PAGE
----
The reason we are interested in the symptom is because we intuitively know the symptom is connected to the soul. Moreover, the Psyche or the soul actually gravitates towards pathology. This is a tremendously important and odd idea because it turns the clinical idea about the Psyche completely upside down. Soul is mucking around down there in the symptoms and that is why we see soul there. We are drawn to look there because we know there is a connection between suffering and the soul. We just sort of know that, so that is why we look under stuff, all that activity that is inherently suspicious of the surfaces, we are always looking for what is hidden. And what is hidden is the suffering soul. So what is the relationship between the soul and suffering? Hillman’s idea is that the soul gravitates towards this suffering.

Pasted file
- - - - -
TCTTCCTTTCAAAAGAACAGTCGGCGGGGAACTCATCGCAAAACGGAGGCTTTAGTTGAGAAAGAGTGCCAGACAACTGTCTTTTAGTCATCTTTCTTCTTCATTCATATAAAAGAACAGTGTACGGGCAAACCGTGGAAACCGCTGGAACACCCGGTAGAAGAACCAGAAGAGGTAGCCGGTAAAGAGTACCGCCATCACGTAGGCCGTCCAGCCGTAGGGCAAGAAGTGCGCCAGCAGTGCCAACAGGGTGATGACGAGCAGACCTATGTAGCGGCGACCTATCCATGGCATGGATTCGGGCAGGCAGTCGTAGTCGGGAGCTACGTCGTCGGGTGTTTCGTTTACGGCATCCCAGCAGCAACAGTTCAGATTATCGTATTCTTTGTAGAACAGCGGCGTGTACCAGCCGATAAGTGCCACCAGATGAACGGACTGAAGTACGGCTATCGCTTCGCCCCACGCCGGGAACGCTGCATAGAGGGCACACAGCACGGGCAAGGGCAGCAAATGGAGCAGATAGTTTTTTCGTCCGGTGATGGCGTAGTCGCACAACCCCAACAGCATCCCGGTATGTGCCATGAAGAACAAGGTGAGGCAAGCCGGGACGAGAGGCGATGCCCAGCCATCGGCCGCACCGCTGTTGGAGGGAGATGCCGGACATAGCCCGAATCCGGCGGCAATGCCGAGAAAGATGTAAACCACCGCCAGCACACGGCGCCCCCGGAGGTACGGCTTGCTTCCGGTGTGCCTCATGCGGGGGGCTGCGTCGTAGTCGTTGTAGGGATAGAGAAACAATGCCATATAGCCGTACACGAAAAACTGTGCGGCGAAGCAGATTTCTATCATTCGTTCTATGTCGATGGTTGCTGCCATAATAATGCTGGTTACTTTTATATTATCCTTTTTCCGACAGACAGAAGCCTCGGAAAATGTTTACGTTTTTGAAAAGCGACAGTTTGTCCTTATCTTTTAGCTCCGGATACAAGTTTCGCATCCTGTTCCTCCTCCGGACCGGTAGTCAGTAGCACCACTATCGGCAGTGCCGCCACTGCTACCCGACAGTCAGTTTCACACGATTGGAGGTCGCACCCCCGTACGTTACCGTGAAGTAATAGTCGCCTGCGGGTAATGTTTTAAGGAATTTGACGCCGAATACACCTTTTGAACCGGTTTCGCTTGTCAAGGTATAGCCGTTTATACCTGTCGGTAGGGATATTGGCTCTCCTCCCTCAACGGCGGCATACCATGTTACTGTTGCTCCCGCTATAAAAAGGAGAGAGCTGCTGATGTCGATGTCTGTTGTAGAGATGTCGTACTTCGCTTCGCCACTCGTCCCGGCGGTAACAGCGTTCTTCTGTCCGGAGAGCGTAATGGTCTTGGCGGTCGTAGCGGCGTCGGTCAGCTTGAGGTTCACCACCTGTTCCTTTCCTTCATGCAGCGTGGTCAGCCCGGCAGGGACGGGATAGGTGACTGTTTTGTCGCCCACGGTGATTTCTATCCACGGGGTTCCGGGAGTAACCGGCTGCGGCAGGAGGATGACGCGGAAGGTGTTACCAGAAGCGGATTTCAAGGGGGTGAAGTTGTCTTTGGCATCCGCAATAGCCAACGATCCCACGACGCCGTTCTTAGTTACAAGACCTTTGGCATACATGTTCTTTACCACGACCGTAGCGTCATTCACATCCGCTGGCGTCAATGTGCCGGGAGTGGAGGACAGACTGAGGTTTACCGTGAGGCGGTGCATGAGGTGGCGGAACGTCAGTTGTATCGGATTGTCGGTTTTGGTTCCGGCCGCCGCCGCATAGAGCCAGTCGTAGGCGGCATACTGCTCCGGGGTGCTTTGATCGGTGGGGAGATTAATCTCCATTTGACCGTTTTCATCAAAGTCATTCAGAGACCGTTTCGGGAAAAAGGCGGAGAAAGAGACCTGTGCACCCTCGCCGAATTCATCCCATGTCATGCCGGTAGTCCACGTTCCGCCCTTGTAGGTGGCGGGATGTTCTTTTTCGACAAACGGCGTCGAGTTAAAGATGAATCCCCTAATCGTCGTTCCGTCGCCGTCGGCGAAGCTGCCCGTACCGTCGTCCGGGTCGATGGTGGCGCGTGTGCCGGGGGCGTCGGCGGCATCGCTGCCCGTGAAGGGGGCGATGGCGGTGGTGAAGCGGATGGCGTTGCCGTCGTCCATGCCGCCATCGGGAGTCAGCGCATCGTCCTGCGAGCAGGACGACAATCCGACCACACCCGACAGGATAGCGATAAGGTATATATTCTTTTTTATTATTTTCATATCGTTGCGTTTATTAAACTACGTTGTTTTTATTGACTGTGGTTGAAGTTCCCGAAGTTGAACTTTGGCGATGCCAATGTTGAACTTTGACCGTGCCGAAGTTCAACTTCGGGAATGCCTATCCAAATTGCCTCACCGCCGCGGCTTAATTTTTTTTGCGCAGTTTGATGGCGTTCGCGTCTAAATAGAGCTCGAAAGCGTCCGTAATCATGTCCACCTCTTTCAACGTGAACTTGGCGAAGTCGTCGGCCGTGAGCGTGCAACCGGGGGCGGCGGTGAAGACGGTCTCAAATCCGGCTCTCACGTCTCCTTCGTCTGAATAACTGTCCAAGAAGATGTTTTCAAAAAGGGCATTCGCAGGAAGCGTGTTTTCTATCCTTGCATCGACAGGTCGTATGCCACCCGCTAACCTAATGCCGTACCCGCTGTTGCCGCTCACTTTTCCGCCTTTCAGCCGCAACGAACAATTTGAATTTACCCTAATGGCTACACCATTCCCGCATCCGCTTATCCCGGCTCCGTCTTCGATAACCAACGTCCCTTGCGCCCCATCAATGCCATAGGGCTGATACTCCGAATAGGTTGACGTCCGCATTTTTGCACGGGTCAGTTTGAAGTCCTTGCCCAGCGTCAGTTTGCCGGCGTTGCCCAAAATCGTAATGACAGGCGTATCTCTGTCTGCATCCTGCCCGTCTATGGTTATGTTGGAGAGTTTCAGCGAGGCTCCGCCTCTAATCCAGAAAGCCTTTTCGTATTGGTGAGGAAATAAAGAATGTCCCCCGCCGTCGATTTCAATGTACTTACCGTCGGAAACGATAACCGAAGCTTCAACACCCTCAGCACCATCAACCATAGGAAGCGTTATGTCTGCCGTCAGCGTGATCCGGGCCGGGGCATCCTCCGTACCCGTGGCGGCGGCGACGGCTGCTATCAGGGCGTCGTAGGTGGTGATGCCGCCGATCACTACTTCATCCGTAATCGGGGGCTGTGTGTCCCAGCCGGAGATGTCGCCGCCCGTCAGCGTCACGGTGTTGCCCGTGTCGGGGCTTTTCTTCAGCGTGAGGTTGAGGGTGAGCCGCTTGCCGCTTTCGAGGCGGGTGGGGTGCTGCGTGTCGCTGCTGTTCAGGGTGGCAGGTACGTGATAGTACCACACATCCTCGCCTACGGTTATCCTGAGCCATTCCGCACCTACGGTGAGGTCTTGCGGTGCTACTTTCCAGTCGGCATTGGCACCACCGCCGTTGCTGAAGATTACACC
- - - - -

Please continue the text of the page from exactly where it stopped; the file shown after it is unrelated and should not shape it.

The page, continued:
The soul has a natural tendency to pathologize. While you are watching Jim speak to that, think about how in the clinical idea all suffering requires therapy to fix it. So if you have a suffering soul, that is a problem and you darn well better get it fixed. But in this psychology the soul speaks through the suffering, so we don’t assault symptoms. We make relationship to them. It is a whole different treatment idea.

The problem with analysis is that the work is too precious and isolated. The work needs to go on in a much wider arena. So let’s watch Hillman.

The symptom itself points to a dialectical presence within. It is almost inescapable because it is both very personal and very Other. That is what Hillman is alluding to.